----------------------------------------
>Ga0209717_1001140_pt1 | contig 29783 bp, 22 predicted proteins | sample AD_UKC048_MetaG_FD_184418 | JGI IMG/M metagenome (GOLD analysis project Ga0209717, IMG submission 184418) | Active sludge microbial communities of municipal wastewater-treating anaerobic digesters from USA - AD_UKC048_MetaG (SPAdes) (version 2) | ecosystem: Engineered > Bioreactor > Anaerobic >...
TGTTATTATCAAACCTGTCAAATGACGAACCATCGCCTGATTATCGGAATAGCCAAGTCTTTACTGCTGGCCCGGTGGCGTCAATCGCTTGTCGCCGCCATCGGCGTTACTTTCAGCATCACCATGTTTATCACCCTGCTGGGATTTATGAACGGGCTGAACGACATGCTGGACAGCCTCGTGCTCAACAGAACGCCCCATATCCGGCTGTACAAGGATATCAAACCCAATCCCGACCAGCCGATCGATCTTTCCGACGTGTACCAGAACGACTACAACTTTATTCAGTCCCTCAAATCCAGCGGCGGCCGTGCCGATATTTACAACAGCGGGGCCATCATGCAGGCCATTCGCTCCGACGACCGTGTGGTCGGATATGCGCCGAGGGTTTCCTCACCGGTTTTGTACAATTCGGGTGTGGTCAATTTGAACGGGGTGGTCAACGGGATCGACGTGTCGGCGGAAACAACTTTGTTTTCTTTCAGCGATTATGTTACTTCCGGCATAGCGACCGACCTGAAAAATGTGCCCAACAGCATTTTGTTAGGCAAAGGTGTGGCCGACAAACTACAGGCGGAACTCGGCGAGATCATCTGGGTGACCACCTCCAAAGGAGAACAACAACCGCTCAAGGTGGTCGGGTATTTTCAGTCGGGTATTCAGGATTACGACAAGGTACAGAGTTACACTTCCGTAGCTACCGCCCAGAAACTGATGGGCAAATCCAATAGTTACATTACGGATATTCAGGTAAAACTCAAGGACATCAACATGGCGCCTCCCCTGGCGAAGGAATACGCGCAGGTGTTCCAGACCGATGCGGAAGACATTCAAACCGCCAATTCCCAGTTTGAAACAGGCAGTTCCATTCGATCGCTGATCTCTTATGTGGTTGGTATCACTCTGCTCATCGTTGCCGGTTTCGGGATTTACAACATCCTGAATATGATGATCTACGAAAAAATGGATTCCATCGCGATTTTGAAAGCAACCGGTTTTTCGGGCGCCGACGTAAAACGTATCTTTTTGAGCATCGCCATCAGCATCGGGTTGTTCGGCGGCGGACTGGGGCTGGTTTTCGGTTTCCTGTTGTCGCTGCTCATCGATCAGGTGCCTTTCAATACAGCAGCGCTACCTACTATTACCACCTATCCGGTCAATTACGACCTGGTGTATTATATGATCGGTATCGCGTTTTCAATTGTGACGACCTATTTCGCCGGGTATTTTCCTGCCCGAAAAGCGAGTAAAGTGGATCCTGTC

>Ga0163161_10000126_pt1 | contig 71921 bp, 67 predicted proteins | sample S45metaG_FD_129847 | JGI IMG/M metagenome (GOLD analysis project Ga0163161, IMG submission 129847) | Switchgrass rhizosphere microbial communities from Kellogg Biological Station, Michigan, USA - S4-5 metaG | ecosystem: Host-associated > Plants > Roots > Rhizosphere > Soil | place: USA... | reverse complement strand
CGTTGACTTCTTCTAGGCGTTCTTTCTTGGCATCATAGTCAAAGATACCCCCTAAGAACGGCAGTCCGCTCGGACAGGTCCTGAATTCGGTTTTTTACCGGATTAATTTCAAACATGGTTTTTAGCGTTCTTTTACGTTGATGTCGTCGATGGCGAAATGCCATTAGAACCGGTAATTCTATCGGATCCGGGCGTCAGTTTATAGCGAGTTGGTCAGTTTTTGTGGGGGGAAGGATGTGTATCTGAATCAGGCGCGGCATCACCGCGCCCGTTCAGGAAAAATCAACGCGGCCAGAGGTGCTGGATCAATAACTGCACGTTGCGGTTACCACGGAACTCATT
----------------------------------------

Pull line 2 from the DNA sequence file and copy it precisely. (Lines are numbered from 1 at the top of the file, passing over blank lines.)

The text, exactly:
TGTTATTATCAAACCTGTCAAATGACGAACCATCGCCTGATTATCGGAATAGCCAAGTCTTTACTGCTGGCCCGGTGGCGTCAATCGCTTGTCGCCGCCATCGGCGTTACTTTCAGCATCACCATGTTTATCACCCTGCTGGGATTTATGAACGGGCTGAACGACATGCTGGACAGCCTCGTGCTCAACAGAACGCCCCATATCCGGCTGTACAAGGATATCAAACCCAATCCCGACCAGCCGATCGATCTTTCCGACGTGTACCAGAACGACTACAACTTTATTCAGTCCCTCAAATCCAGCGGCGGCCGTGCCGATATTTACAACAGCGGGGCCATCATGCAGGCCATTCGCTCCGACGACCGTGTGGTCGGATATGCGCCGAGGGTTTCCTCACCGGTTTTGTACAATTCGGGTGTGGTCAATTTGAACGGGGTGGTCAACGGGATCGACGTGTCGGCGGAAACAACTTTGTTTTCTTTCAGCGATTATGTTACTTCCGGCATAGCGACCGACCTGAAAAATGTGCCCAACAGCATTTTGTTAGGCAAAGGTGTGGCCGACAAACTACAGGCGGAACTCGGCGAGATCATCTGGGTGACCACCTCCAAAGGAGAACAACAACCGCTCAAGGTGGTCGGGTATTTTCAGTCGGGTATTCAGGATTACGACAAGGTACAGAGTTACACTTCCGTAGCTACCGCCCAGAAACTGATGGGCAAATCCAATAGTTACATTACGGATATTCAGGTAAAACTCAAGGACATCAACATGGCGCCTCCCCTGGCGAAGGAATACGCGCAGGTGTTCCAGACCGATGCGGAAGACATTCAAACCGCCAATTCCCAGTTTGAAACAGGCAGTTCCATTCGATCGCTGATCTCTTATGTGGTTGGTATCACTCTGCTCATCGTTGCCGGTTTCGGGATTTACAACATCCTGAATATGATGATCTACGAAAAAATGGATTCCATCGCGATTTTGAAAGCAACCGGTTTTTCGGGCGCCGACGTAAAACGTATCTTTTTGAGCATCGCCATCAGCATCGGGTTGTTCGGCGGCGGACTGGGGCTGGTTTTCGGTTTCCTGTTGTCGCTGCTCATCGATCAGGTGCCTTTCAATACAGCAGCGCTACCTACTATTACCACCTATCCGGTCAATTACGACCTGGTGTATTATATGATCGGTATCGCGTTTTCAATTGTGACGACCTATTTCGCCGGGTATTTTCCTGCCCGAAAAGCGAGTAAAGTGGATCCTGTC